When an individual makes a commitment to glorifying God through acknowledgment and action they will stand out. When a congregation makes that same commitment, they become a beacon, a lighthouse that draws people away from danger and moves them toward safety. Haggai repeatedly challenged the people of God to think about their relationship with God. They had become neglectful and disinterested in the One who loved them with an unfailing love. It was so bad that God allowed Judah to suffer a drought (1:11). God calls them to consider their ways (1:5), they were blind to the fact that, as hard as they worked, they didn’t have enough to show for it (1:6). Why? Because they neglected their relationship with the LORD. “All for the glory of God” was not in their thinking nor in their way of doing life. And the worse of it was, they saw no connection between the temple and their neglect of commitment to God.
THE TEMPLE WAS MORE THAN A BUILDING
In 2:1-3 the word of the LORD came to Haggai and a series of questions are asked. “Who is left among you who saw this temple in its former glory? And how do you see it now? In comparison with it, is this not in your eyes as nothing?” The former glory or splendor that is being referred to is that of Solomon’s temple (1Kings 6:38). Compared to Solomon’s temple, the ruined temple had lost all its glory and it saddened God but worse than that it was an indication of the spiritual temperature of the people. The temple was more than a building; it was a reflection of attitude toward God. The people of Israel cared more about their lifestyle and standard of living than the attitude of, “All For The Glory Of God.”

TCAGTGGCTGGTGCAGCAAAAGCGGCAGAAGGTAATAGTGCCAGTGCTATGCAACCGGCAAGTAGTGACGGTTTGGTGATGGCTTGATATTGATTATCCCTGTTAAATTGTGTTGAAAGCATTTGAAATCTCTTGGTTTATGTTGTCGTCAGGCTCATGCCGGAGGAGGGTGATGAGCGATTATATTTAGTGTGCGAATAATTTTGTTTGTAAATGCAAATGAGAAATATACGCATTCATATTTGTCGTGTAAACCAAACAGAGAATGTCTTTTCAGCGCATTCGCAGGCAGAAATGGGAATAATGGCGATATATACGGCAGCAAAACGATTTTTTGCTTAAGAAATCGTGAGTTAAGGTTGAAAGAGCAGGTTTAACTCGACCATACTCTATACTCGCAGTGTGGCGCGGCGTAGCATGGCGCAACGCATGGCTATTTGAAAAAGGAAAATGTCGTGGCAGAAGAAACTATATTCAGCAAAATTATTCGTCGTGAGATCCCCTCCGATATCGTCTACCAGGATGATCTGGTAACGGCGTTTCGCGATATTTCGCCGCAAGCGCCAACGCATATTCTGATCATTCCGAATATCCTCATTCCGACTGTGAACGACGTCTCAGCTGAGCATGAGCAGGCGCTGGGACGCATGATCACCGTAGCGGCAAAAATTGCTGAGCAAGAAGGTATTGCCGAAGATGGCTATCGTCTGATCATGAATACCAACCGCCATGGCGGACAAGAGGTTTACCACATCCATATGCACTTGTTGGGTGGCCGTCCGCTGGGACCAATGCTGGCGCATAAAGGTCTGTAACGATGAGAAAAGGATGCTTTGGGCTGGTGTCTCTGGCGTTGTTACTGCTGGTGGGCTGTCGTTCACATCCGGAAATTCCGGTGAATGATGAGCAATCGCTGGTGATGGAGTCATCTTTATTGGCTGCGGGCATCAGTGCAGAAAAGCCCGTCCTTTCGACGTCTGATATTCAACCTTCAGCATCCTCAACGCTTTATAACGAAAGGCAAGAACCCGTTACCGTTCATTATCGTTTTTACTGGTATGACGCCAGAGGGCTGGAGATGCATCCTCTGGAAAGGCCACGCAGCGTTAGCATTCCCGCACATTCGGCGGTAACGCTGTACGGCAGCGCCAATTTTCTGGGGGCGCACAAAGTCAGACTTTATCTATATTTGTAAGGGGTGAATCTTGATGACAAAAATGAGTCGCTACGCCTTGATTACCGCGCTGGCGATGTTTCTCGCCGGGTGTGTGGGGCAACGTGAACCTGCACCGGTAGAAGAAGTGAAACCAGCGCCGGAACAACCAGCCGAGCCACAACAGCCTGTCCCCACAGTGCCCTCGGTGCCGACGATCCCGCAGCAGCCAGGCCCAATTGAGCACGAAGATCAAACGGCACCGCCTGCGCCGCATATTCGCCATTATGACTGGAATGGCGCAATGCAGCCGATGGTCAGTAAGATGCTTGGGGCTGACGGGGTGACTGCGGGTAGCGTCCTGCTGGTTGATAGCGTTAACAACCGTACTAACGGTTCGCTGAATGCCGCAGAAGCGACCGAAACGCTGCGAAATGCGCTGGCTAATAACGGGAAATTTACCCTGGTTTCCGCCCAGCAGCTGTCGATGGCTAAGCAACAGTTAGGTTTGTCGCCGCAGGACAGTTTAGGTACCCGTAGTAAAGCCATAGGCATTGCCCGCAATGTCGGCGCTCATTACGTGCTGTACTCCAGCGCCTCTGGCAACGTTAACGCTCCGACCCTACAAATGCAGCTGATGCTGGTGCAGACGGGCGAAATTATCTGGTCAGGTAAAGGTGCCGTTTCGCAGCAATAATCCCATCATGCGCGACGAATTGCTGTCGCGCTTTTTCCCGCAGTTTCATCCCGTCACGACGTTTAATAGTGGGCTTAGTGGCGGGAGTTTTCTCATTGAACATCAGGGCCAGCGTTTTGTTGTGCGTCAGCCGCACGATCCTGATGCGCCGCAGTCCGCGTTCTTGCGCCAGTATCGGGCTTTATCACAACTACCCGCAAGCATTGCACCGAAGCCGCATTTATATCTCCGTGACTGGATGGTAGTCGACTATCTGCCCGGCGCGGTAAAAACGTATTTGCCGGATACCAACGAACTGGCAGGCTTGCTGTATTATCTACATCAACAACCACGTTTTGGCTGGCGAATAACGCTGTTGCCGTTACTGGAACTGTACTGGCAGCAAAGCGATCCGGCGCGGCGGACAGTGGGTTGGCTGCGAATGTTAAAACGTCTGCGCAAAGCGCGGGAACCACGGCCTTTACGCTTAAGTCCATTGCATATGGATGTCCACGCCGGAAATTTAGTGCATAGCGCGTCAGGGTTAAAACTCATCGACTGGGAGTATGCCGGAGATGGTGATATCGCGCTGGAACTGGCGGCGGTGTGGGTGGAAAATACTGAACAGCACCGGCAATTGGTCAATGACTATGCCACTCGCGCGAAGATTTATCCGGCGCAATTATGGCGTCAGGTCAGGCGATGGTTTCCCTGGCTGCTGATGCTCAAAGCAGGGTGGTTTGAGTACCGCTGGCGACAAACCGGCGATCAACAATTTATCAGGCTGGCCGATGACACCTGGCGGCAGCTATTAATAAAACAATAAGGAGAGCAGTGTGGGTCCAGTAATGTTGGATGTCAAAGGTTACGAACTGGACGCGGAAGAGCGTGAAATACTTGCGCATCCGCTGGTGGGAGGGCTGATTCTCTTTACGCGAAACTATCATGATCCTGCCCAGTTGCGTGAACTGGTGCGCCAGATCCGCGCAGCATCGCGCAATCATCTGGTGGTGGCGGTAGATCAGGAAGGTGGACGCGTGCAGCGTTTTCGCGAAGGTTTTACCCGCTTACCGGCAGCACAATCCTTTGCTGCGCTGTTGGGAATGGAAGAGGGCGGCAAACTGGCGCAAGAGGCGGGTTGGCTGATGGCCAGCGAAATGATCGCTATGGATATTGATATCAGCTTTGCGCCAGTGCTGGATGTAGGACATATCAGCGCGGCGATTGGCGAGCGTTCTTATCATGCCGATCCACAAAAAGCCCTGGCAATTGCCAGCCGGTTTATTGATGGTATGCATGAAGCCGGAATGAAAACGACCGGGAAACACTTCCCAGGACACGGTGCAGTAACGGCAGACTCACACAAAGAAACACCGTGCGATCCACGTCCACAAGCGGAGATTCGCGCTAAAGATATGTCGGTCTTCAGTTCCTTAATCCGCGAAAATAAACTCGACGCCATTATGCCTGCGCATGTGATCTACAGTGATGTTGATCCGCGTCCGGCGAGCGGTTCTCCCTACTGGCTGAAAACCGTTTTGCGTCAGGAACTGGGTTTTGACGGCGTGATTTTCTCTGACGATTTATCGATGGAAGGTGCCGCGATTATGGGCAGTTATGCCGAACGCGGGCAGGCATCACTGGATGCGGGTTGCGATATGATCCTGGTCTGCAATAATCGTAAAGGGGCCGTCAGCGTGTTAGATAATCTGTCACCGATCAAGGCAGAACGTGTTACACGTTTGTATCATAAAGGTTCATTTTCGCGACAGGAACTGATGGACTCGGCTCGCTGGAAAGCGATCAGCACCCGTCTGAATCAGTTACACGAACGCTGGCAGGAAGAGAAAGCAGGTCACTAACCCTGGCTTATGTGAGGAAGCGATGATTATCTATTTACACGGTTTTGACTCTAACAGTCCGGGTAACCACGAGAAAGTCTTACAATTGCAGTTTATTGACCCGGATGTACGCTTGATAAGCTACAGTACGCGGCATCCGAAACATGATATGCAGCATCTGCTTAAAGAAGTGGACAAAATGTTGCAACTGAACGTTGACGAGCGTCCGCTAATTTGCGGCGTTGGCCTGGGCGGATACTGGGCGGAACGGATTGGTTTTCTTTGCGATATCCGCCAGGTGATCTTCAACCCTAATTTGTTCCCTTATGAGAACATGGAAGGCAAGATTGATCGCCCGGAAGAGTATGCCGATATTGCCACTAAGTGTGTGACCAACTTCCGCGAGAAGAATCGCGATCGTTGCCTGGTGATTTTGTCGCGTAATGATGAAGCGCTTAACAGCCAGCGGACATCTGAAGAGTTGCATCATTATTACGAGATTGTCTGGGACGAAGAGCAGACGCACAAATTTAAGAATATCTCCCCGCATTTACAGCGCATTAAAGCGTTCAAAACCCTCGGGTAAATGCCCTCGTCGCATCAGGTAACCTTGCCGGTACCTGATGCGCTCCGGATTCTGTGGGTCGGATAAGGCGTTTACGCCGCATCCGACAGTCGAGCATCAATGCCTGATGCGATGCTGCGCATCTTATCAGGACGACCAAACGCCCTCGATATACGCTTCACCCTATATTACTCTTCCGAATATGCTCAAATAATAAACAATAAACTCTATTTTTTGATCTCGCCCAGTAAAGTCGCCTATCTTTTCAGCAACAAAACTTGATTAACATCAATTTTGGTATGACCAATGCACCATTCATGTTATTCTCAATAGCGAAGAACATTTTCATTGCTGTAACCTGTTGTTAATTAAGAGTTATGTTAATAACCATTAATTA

At that time in the history of God’s people, the temple meant everything to God. It was a place He would be most glorified, most honored, most worshipped. The temple was a place where God would meet His children. It was a place where the common man would get a glimpse of His glory, splendor, and grace. It was a place that would be a foreshadow Jesus Christ, in sacrifice. It was a place where the meditations of the heart would go up in prayerful praise, as incense rising to the Almighty’s nostrils, sweet-smelling, pleasant… pleasurable.
Warren Wiersbe once wrote:
“True biblical worship so satisfies our total personality that we don’t have to shop around for man-made substitutes. William Temple made this clear in his masterful definition of worship:
For worship is the submission of all our nature to God. It is the quickening of conscience by His holiness; the nourishment of mind with His truth; the purifying of imagination by His beauty; the opening of the heart to His love; the surrender of will to His purpose — and all of this gathered up in adoration, the most selfless emotion of which our nature is capable and therefore the chief remedy for that self-centeredness which is our original sin and the source of all actual sin.”
I believe Mr. Temple’s definition of worship is also a great rendering of “all for the glory of God.” What are the ways you are acknowledging and acting on glorifying God? Whatever it may be do it so that the LORD “may take pleasure in it and be glorified…”
This is Pastor Pat FROM BEHIND THE PEN, wishing you Joy in Jesus!